Ocean Puns

Welcome to the Punpedia entry on ocean puns! 🌊 Whether you’re after some puns for your beach party invites, instagram captions, or you just like puns about the sea, I hope this entry serves you well. There’s word play around all sorts of ocean-related concepts including wave puns, seashell puns, sand puns and lots more. This entry has a lot in common with the beach punswater puns and fish puns entries, so check them out if you don’t find what you’re looking for here 🙂

Ocean Puns List

Each item in this list describes a pun, or a set of puns which can be made by applying a rule. If you know of any puns about the ocean that we’re missing, please let us know in the comments at the end of this page! Without further ado, here’s the list of ocean puns:

  • Specific → Pacific: As in “You need to be more pacific.” and “Are you sure you have the pacifications for this?” and “Pacifically, there are two apples and three nectarines”.
  • *ways → *waves: Words than end in “ways” can be made into bad wave puns: alwaves (always), railwaves (railways), sidewaves, pathwaves, lengthwaves, doorwaves.
  • Surf: “Surf the net”
  • Serve → Surf: As in “First come, first surfed” and “If memory surfs” and “Revenge is a dish best surfed cold” and “Surfs you right”
  • Wave: “Wave goodbye” and “Mexican wave” and “Heat wave” and “Wave the white flag” and “Brain waves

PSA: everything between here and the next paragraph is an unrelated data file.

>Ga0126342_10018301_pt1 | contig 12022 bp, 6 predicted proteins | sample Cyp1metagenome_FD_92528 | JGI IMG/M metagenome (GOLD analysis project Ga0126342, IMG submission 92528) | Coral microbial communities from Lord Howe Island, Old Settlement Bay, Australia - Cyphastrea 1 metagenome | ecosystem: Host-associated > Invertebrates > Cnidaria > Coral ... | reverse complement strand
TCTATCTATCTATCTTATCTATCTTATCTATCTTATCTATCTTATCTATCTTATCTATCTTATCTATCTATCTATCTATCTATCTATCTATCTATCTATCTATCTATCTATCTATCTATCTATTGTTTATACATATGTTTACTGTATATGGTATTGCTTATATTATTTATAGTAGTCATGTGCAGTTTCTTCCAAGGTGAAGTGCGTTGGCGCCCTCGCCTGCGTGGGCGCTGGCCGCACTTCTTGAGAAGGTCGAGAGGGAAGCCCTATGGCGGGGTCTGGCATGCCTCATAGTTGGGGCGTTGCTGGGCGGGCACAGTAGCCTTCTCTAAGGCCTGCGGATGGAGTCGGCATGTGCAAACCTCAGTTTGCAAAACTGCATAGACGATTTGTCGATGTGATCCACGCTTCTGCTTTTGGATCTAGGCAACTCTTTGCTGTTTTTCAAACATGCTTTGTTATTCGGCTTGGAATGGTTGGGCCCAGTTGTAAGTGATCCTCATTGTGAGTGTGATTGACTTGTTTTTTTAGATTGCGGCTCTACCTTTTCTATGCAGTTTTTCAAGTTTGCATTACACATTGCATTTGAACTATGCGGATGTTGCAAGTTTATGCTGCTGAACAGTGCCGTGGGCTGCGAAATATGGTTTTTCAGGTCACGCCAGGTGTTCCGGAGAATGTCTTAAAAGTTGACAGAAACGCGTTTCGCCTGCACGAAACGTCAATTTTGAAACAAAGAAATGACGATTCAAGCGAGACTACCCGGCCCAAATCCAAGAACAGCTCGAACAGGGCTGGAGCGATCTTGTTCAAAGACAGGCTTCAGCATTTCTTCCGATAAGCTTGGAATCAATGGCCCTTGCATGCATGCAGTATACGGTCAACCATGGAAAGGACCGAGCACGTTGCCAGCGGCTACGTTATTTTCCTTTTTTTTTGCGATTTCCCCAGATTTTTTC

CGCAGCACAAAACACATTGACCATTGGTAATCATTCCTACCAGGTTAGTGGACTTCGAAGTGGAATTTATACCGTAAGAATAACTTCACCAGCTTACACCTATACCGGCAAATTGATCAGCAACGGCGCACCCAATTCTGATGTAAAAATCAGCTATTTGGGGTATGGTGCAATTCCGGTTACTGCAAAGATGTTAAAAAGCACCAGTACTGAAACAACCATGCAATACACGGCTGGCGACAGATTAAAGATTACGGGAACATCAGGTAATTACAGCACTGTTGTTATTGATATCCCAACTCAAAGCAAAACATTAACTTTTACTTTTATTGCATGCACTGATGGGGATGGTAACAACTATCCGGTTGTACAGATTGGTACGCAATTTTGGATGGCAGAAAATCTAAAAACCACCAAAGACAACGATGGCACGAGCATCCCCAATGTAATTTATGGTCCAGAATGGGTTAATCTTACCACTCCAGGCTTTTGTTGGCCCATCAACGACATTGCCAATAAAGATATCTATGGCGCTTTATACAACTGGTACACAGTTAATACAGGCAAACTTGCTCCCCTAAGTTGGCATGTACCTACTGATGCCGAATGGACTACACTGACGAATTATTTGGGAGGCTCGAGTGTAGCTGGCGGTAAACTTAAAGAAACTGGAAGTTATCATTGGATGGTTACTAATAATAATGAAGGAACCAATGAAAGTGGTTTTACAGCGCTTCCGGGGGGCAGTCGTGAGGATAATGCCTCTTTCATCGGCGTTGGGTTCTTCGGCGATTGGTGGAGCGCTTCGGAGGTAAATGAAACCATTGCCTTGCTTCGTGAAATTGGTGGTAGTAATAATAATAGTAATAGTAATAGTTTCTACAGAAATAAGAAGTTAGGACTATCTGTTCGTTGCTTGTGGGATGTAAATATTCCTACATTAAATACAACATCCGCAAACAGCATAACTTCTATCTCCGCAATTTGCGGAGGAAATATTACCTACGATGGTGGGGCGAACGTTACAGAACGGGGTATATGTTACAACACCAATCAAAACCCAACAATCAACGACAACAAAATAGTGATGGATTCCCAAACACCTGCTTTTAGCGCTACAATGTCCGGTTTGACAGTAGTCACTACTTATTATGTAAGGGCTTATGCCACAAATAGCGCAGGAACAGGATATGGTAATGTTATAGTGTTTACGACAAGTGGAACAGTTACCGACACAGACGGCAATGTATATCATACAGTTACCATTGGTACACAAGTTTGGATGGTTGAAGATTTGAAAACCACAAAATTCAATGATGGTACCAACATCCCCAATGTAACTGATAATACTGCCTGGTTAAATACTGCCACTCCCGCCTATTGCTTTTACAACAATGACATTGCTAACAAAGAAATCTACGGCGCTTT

• Title → Tidal: As in “I like it, but I’m not sure on the tidal” and “Use ‘Ms.’ as her tidal” and “The championship tidal match is tomorrow morning.”
  • Tied → Tide: As in “I’m tide up at the moment, can someone else help?” and “Yep, they tide the knot!”
  • Passivist → Pascificist: As in “I’m a pascificst. Violence is never the answer.”
  • Atlantic: There is a well-known newspaper called “The Atlantic”, which might be used to make an Atlantic ocean pun somehow.
  • Deep: “Deep and meaningful” and “Deep, dark secret” and “Go off the deep end” and “In deep water” and “Skin deep” and “Thrown into the deep end”
  • Total → Turtle: As in “A turtle stranger”
  • Tidy → Tidey: As in “After the party we need to tidey the beach.”
  • Send → Sand: As in “It sands shivers down my spine!” and “Sand him over here.”
  • San* → Sand*: Replacing “san” with “sand” when it is at the start of a word give some nice corny puns: sanditary (sanitary), sandctioned (sanctioned), sandctuary (sanctuary), sandguine (sanguine), sandctions (sanctions).
  • Not → Naut: As in “I’m naut going to keep arguing with you”.
  • Naughty → Nauty: As in “There’s that nauty sailor again”.
  • Gullible → Seagullible: As in “Kyani is so seagullible!”
  • Crazy → Cray-sea: As in “He is so craysea!” and “Enough of this crayseaness!”. Hyphen is, of course, optional.
  • Wish → Fish: As in “I just fish we had more time!” and “If you rub the lamp you get three fishes“.
  • About/Abode → Aboat: As in “What aboat the captain?” and “Welcome to my aboat!”
  • Sooner → Schooner: As in “Schooner or later.” and “I’ll call her schoon“. A “schooner” is a sailing ship with two or more masts.  See the boat puns entry for more.